The "9 year" timing belt referred to earlier would be pre-PD - a totally different set up.
I would be interested to hear of the condition of the parts removed from the 4 year old engine. Visual inspections are of limited use but gross defects will show. I ran the engine with the covers off and used a stethescope on the idler bearings - no undue noise over the general racket.
Thanks for your support I decided that change was the best option as I have
decided to run the car for a few more years. We rely on it as I live in
Rural area with M5 Ihr 20m away. ( Nearest Motorway).
Job done by local garage with brake fluid change £222.00 VW parts
Quote from Skoda dealer £345
I have a 2004 Fabia fitted with a 100bhp (74kW) BBZ engine which follows the QG0 service schedule. This is the 16v DOHC petrol unit. My dealler recommended that I should change the belt at 40,000 hours or 4 years. My manual states 80,000 miles, and my Haynes manual states 60,000 miles, without any time limit. I called Skoda U.K and they could not offer any official service bulletin, and could not explain technically why the expected service life of the belt had been halfed, and a time limit put on its life either. Skoda U.K said that the dealler network had access via their internet portal to skoda service information that Skoda U.K were not prevy too. Does anyone know who is the technical authority on these engines, and who has issued this life reduction? I will have the belt changed if it is at risk of failure, but I'm relucatnt to if this recommednation is just a money making ploy by Skoda service sales based on little evidence of actual failures. I would welcome any useful comments people have.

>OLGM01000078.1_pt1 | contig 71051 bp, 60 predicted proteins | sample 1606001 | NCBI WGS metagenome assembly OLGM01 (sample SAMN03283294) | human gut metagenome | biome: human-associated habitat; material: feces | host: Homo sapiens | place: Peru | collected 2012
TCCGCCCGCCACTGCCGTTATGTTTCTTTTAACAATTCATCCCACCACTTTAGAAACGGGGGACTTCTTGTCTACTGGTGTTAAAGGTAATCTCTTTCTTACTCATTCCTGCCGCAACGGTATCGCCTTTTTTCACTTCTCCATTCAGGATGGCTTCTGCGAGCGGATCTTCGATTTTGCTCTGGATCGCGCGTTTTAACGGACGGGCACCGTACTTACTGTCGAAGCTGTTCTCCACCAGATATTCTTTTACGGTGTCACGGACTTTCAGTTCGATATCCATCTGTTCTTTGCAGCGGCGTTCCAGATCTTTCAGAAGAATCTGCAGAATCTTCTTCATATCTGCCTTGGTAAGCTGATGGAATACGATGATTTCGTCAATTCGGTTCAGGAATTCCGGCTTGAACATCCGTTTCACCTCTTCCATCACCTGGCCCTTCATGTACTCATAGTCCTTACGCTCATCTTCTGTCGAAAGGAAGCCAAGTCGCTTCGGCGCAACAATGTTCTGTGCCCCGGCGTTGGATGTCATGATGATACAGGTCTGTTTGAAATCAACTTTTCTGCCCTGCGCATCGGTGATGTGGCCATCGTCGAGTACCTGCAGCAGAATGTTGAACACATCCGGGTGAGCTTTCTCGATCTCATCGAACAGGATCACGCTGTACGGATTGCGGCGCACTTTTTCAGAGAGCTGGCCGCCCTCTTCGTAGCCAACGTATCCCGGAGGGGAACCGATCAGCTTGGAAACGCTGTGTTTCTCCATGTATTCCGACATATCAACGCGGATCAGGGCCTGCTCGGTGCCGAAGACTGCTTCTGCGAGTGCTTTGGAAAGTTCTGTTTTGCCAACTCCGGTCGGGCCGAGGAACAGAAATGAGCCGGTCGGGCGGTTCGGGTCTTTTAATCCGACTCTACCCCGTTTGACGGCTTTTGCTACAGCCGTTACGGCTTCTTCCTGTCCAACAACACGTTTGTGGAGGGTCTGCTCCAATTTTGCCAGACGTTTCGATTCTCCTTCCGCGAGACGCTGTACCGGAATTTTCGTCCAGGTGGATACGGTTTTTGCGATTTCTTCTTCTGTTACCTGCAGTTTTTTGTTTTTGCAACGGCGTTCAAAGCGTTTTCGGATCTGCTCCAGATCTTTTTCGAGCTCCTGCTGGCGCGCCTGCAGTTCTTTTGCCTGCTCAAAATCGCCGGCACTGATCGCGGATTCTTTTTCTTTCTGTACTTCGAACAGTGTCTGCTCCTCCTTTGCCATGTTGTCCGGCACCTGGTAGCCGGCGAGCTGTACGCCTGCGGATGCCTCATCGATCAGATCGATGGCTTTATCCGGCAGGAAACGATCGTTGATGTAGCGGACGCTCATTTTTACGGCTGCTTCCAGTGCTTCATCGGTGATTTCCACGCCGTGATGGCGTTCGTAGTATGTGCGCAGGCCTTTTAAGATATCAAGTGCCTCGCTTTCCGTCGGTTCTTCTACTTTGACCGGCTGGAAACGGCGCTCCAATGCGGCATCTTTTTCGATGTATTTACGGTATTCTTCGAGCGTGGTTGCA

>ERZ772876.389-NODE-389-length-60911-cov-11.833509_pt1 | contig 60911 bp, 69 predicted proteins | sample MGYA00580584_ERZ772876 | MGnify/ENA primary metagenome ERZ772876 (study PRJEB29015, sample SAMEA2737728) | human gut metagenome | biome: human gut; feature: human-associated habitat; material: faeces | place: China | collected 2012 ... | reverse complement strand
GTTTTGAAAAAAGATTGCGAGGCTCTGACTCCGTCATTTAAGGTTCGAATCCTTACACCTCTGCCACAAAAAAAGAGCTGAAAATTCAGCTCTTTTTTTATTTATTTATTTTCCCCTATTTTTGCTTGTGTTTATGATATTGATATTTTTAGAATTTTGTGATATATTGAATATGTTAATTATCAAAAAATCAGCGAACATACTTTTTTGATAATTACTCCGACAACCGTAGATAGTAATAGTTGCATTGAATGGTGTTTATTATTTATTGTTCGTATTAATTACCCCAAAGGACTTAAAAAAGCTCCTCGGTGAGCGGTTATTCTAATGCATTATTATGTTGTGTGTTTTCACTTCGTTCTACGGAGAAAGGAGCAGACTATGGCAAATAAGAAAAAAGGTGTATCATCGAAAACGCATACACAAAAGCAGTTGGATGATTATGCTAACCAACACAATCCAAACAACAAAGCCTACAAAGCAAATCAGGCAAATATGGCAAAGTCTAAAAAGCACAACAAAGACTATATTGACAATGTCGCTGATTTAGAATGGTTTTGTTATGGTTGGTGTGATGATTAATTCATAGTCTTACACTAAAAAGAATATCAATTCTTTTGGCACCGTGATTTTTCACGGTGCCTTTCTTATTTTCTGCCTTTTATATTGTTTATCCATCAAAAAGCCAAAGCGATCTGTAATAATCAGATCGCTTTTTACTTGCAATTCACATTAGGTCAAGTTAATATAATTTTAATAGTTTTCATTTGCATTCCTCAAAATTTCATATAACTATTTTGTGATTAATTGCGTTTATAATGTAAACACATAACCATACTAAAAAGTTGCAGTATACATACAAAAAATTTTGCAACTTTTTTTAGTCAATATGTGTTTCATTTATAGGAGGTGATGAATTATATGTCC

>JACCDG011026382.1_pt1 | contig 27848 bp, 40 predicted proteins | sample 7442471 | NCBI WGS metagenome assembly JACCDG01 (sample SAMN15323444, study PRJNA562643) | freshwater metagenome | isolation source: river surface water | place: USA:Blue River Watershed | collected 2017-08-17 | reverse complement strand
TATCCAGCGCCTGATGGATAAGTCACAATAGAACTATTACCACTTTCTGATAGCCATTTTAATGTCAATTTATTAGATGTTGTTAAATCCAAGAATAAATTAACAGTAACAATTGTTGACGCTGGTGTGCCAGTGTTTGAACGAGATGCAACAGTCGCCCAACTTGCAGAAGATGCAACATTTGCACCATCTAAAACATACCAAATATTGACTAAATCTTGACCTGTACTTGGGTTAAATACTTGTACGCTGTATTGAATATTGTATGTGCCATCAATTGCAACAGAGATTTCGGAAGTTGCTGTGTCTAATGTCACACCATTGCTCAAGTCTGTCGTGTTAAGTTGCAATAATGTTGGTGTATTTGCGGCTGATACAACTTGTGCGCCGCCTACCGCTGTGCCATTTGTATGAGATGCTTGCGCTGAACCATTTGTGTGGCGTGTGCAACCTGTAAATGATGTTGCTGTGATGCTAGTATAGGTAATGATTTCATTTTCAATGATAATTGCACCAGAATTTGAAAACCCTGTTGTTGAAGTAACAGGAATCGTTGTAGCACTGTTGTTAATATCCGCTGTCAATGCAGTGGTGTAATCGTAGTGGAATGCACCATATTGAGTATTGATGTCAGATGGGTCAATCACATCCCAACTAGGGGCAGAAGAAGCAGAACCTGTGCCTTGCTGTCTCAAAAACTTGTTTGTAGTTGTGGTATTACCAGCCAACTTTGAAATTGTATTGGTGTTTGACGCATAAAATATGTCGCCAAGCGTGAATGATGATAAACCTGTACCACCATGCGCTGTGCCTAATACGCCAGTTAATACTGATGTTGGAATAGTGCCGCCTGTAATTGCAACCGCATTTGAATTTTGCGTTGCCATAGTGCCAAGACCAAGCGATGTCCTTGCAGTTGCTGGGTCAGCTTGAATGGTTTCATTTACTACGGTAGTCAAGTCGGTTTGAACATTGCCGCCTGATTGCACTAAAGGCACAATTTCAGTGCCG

This sort of thing makes me hate all importers and dealers!
But being pragmatic about it, the car is 5years old. How long are you thinking of keeping it? If a change would fall within your period of ownership anyway, then it doesn't make a lot of difference when you get it done.
It only becomes an issue if you get forced in to an un-neccessary change, or perhaps a second one.
My feelings with regard to VAG UK's recommendations, which are not matched anywhere else in the world to my knowledge are stated above - it's a scam.
called Skoda U.K and they could not offer any official service bulletin and could not
explain technically why the expected service life of the belt had been halfed and a
time limit put on its life either. Skoda U.K said that the dealler network had
access via their internet portal to skoda service information that Skoda U.K were not prevy
Well done - you've rumbled them - did you ever hear such unlikely utter rubbish?
Speaking completely generally I would recommend that a DOHC engine with both cams belt driven (which gives unfavourable belt wrap angles and tempts makers to use belt wheels which are too small) should have a full belt kit fitted after 50k miles or 5 years. This is playing pretty safe, unless your particular engine is a known belt-smasher.
Factor your belt change interval according to the anticipated total mileage within your period of ownership. An early belt change may not result in any more cost to you and will slightly lower the risk factor. If your engine has a belt driven water pump, change that too. I'm not familiar with the VAG petrol engines, only the diesels.
i know i am going slightly off topic manufacturer wise but how can skoda(vw) only get a belt that has a supposed life of 40,000 or 4 years, when ford recommend 10 years or 100.000 mls on there zetec engines , i had mine done (73k 10 years) including tensioners in February along with a new alternator belt £110 all in , so if one can do it why cant all manufacturers, must be a german thing , are bmw not very similar on there belt schedules as someone wrote earlier easy money from the motorist
I asked several times regarding my 05GolfTDi - each time, the answer back was "computer says 80k" so that was when the belt and tensioner was changed. The '40k/4years' was explained as being general advice when specific recommendation was not available...